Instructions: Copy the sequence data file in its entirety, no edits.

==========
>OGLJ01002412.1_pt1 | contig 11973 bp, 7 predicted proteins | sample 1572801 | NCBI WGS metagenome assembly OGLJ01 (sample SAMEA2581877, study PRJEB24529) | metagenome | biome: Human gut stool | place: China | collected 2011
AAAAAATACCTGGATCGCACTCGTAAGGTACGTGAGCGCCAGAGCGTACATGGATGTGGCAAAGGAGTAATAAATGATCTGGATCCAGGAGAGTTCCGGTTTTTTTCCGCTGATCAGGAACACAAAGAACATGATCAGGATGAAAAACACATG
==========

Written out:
>OGLJ01002412.1_pt1 | contig 11973 bp, 7 predicted proteins | sample 1572801 | NCBI WGS metagenome assembly OGLJ01 (sample SAMEA2581877, study PRJEB24529) | metagenome | biome: Human gut stool | place: China | collected 2011
AAAAAATACCTGGATCGCACTCGTAAGGTACGTGAGCGCCAGAGCGTACATGGATGTGGCAAAGGAGTAATAAATGATCTGGATCCAGGAGAGTTCCGGTTTTTTTCCGCTGATCAGGAACACAAAGAACATGATCAGGATGAAAAACACATG